One thing that’s a nice addition is the fact that this game has unlockable accolades. These accolades work exactly like achievements in a game for the Xbox, and while they really don’t serve any purpose, they give an additional reason to keep playing a game and it’s surprising to see more and more DS games use a reward system like this.

When it comes down to it though, it really depends on if you like anagram puzzles or not. Personally I love anagrams, they’re like some weird OCD style obsession with me. Because of that I don’t just like Jumble Madness, for a few days I was completely hooked. Jumble Madness does exactly what it advertises, provides a couple of variations to anagram puzzles in a easy to pick up and play form that’s also portable. This is a perfect game to play on the bus or train or during long car/plane trips. If you don’t like anagram puzzles, then you will not like this game.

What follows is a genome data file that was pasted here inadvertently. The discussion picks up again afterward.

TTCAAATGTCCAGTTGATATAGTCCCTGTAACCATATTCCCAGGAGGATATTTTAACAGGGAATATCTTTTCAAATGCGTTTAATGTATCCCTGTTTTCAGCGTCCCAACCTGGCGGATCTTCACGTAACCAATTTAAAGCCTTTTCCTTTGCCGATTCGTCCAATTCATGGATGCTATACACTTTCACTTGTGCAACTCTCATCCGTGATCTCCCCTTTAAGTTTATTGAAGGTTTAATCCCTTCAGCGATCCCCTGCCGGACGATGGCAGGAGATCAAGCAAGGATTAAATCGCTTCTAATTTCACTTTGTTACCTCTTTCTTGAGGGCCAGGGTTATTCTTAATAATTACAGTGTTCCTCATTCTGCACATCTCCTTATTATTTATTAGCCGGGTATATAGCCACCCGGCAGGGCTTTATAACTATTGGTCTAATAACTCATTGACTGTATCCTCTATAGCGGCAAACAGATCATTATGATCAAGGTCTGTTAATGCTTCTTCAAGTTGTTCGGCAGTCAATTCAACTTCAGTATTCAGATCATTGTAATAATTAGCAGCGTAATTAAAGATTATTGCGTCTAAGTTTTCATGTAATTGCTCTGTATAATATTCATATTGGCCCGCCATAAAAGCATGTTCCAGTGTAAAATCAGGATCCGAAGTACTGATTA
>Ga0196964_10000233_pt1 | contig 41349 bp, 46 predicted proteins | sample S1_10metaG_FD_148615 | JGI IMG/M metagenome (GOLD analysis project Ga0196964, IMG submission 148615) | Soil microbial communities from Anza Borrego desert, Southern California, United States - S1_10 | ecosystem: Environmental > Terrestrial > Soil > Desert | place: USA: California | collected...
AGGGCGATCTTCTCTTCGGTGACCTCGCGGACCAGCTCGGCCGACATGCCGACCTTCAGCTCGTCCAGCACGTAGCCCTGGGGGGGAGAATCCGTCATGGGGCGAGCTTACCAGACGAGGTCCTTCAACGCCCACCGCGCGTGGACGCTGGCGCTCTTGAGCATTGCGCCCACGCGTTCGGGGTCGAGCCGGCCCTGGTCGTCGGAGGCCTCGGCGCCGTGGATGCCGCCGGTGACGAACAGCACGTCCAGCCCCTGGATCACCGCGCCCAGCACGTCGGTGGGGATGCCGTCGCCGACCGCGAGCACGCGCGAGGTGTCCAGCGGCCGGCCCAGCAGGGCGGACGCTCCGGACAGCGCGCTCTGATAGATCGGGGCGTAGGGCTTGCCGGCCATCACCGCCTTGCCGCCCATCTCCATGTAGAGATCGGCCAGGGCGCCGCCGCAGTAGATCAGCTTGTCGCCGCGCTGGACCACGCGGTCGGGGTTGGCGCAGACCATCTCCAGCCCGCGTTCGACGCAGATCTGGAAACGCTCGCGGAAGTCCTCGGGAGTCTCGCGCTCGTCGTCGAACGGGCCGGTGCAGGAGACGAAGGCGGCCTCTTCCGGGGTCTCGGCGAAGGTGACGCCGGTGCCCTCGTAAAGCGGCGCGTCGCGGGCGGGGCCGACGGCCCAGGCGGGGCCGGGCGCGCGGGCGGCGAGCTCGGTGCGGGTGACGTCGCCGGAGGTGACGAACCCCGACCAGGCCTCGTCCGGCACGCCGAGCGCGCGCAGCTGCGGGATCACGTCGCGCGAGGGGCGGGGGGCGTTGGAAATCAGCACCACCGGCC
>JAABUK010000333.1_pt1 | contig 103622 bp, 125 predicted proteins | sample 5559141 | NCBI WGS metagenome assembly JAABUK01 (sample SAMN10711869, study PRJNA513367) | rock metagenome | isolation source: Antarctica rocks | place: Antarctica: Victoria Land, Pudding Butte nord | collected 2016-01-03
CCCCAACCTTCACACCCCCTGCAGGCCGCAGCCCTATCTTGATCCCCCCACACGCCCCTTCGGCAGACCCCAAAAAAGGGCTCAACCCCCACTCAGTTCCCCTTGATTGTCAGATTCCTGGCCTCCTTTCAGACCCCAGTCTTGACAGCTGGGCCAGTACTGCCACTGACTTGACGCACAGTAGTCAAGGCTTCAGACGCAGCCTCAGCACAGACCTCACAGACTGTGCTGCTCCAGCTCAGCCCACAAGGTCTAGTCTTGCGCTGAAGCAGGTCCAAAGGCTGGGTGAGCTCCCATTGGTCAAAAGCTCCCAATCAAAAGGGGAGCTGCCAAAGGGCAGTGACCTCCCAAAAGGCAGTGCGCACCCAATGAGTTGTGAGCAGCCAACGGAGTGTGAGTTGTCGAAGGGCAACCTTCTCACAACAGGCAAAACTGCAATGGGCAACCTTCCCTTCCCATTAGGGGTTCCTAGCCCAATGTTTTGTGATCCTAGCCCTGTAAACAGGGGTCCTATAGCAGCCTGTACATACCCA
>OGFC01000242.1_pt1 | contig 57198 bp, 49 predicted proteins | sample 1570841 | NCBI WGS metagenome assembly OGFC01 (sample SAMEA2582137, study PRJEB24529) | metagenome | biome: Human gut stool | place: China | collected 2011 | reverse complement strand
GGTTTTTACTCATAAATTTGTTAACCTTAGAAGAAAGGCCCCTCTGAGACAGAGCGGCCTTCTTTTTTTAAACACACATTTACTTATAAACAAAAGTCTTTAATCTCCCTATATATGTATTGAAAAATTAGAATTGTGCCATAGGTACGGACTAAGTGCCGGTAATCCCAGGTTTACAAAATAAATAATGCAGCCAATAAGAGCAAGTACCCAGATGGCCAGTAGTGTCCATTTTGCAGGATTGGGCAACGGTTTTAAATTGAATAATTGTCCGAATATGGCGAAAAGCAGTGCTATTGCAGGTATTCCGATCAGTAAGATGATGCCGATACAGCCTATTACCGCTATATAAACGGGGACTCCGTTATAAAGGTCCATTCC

The worst things I can say about the game is the Crossword Jumble writing recognition isn’t very precise, some of the Jumble Jong anagrams repeat too often, and while the game is $19.99 you can play these variations and others for free at Jumble.com. Of course on the site you can only play the one daily puzzle at a time, but you will have access to more types of games and it costs nothing.

Still, for $19.99, you get a good portable version of hundreds of anagram puzzles.

The Scores:
Modes: Good
Graphics: Decent
Sound: Below Average
Control/Gameplay: Enjoyable
Replayability: Great
Balance: Good
Originality: Great
Addictiveness: Incredible
Appeal: Below Average
Miscellaneous: Good

Final Score: Enjoyable Game

Short Attention Span Summary: